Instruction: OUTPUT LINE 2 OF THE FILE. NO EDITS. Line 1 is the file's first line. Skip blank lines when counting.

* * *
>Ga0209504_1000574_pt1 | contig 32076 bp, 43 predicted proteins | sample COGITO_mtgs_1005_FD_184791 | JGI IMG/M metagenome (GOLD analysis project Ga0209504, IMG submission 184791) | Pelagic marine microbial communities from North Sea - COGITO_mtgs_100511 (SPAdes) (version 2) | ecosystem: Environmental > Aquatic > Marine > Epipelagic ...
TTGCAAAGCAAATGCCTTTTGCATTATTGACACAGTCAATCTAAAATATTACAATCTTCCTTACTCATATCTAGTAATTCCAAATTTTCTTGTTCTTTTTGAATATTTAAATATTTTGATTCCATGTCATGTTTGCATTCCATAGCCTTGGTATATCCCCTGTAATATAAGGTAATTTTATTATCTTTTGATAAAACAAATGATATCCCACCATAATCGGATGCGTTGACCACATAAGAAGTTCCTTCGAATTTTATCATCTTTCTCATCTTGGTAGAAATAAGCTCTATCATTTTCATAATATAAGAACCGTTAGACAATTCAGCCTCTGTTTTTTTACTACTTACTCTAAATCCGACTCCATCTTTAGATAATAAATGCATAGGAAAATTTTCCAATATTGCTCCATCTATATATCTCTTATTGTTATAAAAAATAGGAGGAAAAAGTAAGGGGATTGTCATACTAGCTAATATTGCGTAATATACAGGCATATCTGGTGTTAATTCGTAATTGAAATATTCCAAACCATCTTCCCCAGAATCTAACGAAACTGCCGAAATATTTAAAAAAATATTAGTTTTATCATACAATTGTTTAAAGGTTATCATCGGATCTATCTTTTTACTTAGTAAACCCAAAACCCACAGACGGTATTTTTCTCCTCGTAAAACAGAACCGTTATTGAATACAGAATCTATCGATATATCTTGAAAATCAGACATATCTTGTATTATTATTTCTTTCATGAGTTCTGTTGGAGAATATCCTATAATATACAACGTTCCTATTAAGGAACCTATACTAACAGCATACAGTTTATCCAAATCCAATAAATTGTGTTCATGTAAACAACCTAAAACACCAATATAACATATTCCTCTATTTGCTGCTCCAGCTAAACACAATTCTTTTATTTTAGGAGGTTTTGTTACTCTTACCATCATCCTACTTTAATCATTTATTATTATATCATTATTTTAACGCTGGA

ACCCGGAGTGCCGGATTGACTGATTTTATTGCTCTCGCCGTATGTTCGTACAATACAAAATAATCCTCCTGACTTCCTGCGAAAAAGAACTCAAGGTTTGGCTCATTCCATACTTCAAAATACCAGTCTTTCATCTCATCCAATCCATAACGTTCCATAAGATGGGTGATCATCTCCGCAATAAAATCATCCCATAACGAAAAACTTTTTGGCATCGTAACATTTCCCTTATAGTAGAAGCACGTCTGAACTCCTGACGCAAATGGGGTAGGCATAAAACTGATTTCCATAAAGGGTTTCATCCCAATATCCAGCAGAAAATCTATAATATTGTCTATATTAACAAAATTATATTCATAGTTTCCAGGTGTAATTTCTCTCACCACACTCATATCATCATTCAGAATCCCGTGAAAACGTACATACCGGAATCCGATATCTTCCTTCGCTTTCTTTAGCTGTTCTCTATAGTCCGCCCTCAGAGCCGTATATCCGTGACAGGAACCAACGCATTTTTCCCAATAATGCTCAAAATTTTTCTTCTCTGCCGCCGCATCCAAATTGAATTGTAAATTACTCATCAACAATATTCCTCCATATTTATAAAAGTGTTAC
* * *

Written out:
TTGCAAAGCAAATGCCTTTTGCATTATTGACACAGTCAATCTAAAATATTACAATCTTCCTTACTCATATCTAGTAATTCCAAATTTTCTTGTTCTTTTTGAATATTTAAATATTTTGATTCCATGTCATGTTTGCATTCCATAGCCTTGGTATATCCCCTGTAATATAAGGTAATTTTATTATCTTTTGATAAAACAAATGATATCCCACCATAATCGGATGCGTTGACCACATAAGAAGTTCCTTCGAATTTTATCATCTTTCTCATCTTGGTAGAAATAAGCTCTATCATTTTCATAATATAAGAACCGTTAGACAATTCAGCCTCTGTTTTTTTACTACTTACTCTAAATCCGACTCCATCTTTAGATAATAAATGCATAGGAAAATTTTCCAATATTGCTCCATCTATATATCTCTTATTGTTATAAAAAATAGGAGGAAAAAGTAAGGGGATTGTCATACTAGCTAATATTGCGTAATATACAGGCATATCTGGTGTTAATTCGTAATTGAAATATTCCAAACCATCTTCCCCAGAATCTAACGAAACTGCCGAAATATTTAAAAAAATATTAGTTTTATCATACAATTGTTTAAAGGTTATCATCGGATCTATCTTTTTACTTAGTAAACCCAAAACCCACAGACGGTATTTTTCTCCTCGTAAAACAGAACCGTTATTGAATACAGAATCTATCGATATATCTTGAAAATCAGACATATCTTGTATTATTATTTCTTTCATGAGTTCTGTTGGAGAATATCCTATAATATACAACGTTCCTATTAAGGAACCTATACTAACAGCATACAGTTTATCCAAATCCAATAAATTGTGTTCATGTAAACAACCTAAAACACCAATATAACATATTCCTCTATTTGCTGCTCCAGCTAAACACAATTCTTTTATTTTAGGAGGTTTTGTTACTCTTACCATCATCCTACTTTAATCATTTATTATTATATCATTATTTTAACGCTGGA